In the 21st century, just about any kind of kite is available from a shop, either on or offline. Various kinds of triangular box kites can be bought. They are made from the usual modern kite materials such as ripstop nylon or Mylar for the sails and fiberglass or carbon fiber for the spars. To keep costs down, these kites are usually small-to-average sized.

However, people who like to build their own often opt for really big sizes! This is particularly true if they are chasing altitude records or hoisting heavy photographic gear.

Large delta conynes are also popular with the kite aerial photography (KAP) crowd. The high lift of the delta plus the stability of the triangular cells make the delta conyne kite a good choice for KAP. People tend to experiment with other configurations too. For example, two box kites can be hitched side by side under a delta wing, forming a double-conyne box kite.

Making a Simple Three-Sided Box Kite

It might look a little simpler than a four-sided kite, but triangular box kites actually need more parts in order to stay rigid. Like square box kites, they can be made permanently rigid or collapsible for easy transportation.

One way to make a triangular kite is to make up two triangular frames from six short pieces of wood, all the same length. After the frames are ready, three long spars are fitted, running through each corner of the triangular frames. Sail cloth is then wrapped around and secured to each end of the complete assembly to form the sail panels. These panels should be about a quarter to a third the length of the entire kite. Finally, a bridle can be attached to each end of one of the long spars. Like the square box, a bridle is not strictly necessary since the flying line can just be attached to a long spar about a quarter of its length in from one end.

Another way to make a triangular box kite is to start by laying out the two strips of sail material on a flat surface. Then, the three long spars are laid down across the sail material at intervals. Just imagine a kite undone and laid out flat. Then, 12 short lengths of spar material are laid down at right angles to the main spars. These shorter spars, about 1/6 the length of the main spars, stiffen the leading and trailing edges of each panel. The ends of the short spars do not quite touch the long spars. Long pieces of tape can then be used to securely fasten the short spars to the sail. The tape also reinforces the sail where it bends around the long spars. When the whole thing is folded up and fastened with tape, it becomes rigid and is ready to fly once a flying line is attached. Velcro could be used instead to make it collapsible.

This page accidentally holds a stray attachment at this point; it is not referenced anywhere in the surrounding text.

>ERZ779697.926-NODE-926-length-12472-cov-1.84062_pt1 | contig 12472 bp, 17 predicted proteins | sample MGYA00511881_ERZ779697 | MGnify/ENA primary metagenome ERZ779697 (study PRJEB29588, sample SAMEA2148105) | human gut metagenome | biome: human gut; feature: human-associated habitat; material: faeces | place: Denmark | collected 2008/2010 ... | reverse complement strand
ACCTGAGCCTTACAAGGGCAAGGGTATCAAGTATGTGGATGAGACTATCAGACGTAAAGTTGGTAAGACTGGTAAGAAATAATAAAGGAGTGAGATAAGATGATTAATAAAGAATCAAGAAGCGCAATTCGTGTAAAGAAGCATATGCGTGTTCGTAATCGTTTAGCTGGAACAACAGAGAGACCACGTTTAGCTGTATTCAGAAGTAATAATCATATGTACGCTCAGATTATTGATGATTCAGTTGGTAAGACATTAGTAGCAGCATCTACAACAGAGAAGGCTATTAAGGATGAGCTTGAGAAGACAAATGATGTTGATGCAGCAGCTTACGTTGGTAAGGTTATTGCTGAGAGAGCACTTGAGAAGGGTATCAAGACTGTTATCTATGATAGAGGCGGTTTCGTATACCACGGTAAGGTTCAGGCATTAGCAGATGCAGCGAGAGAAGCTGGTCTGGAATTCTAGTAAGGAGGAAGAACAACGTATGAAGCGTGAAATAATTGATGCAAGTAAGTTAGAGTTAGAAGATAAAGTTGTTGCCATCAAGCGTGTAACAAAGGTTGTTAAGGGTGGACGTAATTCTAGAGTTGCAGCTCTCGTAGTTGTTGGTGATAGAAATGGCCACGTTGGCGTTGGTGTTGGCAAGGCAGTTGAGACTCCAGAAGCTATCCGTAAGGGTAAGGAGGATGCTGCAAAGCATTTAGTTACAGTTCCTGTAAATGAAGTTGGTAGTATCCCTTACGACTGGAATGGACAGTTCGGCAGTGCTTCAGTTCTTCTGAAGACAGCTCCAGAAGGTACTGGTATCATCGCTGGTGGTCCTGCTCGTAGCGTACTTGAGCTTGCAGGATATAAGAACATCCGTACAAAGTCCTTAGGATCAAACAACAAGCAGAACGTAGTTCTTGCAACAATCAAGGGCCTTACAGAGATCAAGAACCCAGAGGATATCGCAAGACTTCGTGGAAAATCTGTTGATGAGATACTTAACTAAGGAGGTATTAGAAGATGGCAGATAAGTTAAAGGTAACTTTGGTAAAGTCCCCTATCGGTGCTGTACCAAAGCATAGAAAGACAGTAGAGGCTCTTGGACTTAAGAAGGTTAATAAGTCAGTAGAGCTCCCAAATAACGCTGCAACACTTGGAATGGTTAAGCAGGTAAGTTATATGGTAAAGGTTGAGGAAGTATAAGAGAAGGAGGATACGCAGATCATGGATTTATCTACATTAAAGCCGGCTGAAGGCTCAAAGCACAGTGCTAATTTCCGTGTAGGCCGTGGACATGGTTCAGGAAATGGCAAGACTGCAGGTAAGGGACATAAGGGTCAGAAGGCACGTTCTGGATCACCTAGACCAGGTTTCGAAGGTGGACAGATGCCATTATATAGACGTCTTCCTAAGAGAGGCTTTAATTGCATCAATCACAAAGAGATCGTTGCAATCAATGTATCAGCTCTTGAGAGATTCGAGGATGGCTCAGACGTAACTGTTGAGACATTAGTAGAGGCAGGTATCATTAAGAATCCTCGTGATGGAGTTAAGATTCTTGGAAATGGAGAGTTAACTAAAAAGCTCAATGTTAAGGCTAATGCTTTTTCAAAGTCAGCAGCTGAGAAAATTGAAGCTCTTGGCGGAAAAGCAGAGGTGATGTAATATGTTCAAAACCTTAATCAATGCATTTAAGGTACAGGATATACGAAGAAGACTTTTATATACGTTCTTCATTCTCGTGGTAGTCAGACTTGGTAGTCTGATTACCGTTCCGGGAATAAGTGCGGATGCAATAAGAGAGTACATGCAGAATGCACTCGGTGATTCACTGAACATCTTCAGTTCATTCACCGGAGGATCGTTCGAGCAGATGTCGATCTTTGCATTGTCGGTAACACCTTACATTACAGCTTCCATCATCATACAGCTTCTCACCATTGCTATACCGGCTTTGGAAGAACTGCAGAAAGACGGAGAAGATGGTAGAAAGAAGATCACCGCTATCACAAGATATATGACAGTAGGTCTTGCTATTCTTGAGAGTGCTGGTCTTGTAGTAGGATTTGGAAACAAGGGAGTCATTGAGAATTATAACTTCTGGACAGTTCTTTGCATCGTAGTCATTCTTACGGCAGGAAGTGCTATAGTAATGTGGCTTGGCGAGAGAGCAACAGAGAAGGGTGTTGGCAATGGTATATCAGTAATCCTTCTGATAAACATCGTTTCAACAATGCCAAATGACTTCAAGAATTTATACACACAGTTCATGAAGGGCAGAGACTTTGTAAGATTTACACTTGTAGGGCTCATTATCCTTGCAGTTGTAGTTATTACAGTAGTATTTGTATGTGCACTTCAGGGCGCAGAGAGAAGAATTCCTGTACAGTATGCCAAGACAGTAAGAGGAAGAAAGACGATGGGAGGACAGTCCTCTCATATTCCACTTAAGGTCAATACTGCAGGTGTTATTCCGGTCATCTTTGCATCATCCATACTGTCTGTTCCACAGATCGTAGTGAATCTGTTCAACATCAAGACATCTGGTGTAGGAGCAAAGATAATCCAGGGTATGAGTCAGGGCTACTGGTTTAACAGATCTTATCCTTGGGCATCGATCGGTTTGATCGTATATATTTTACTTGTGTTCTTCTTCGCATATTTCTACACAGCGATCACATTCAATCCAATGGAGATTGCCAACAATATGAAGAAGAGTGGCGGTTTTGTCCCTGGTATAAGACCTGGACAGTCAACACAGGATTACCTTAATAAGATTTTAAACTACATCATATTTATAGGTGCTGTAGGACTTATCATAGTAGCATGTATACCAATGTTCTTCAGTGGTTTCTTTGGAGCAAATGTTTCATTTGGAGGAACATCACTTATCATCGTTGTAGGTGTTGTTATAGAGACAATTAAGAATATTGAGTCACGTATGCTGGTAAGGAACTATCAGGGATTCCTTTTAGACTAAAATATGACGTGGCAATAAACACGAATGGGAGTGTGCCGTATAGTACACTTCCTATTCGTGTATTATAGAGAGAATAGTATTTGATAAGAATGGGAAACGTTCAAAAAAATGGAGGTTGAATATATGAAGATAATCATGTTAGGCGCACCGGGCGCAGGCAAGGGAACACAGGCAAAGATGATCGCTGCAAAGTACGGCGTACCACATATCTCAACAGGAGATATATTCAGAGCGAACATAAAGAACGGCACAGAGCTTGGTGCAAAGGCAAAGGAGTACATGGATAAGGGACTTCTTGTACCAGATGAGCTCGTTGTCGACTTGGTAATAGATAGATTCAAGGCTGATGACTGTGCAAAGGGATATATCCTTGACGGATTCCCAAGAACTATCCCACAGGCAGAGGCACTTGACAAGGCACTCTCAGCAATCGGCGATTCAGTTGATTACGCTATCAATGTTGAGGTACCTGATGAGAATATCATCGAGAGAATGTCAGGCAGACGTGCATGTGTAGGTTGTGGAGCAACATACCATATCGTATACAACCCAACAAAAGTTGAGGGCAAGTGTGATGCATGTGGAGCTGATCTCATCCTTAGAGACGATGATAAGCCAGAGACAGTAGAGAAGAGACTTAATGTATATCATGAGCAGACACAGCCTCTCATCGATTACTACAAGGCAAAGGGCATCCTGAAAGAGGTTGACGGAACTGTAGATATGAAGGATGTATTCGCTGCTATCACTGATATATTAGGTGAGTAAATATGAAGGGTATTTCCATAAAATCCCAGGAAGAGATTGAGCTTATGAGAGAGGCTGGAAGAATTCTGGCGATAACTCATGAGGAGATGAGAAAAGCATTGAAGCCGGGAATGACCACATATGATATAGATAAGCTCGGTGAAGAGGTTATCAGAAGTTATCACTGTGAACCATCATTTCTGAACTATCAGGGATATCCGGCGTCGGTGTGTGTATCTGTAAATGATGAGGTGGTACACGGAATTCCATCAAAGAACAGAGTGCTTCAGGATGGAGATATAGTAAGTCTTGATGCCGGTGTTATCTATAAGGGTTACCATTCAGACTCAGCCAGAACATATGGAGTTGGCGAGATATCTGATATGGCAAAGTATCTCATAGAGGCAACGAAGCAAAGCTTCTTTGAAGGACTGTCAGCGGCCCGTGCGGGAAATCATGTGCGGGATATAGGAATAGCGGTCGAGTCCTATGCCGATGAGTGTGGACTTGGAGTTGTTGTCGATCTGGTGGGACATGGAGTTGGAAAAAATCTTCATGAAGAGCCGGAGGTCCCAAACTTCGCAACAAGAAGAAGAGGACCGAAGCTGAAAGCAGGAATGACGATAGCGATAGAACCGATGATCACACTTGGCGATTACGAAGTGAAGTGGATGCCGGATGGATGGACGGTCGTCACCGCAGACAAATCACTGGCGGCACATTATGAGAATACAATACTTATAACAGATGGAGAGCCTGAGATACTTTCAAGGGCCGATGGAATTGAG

If you actually make a triangular box kite that is of similar dimensions to a square box kite you already have, it will soon become clear that it requires a bit more wind to fly well. That's partly because of those short spars. The extra weight increases the "wing loading" of the kite. But who cares, really, when you can still fly in a wide range of strong wind conditions! Pull out a two or three-stick flat kite for those light-wind days.

In Conclusion

An interesting yellow winged box kite with 3 cells.Photo courtesy of
Heinz Schneider

The original simple triangular box with just the two cells is not seen much now. However, its influence is considerable. Triangular box kites are most often seen as

  • components of large complex multi-cellular kites
  • lifters of photographic equipment, in various conyne configurations
  • colorful shop-bought delta-conyne kites being flown for fun

Talking about complex, how's that yellow three-celled design in the photo. It was inspired by the French Military kite but has more wings and more cells!


As mentioned earlier, there's more kite-making on this site than you can poke a stick at :-)

Want to know the most convenient way of using it all?

The Big MBK E-book Bundle is a collection of downloads—printable PDF files which provide step-by-step instructions for many kites large and small.

Every kite in every MBK series.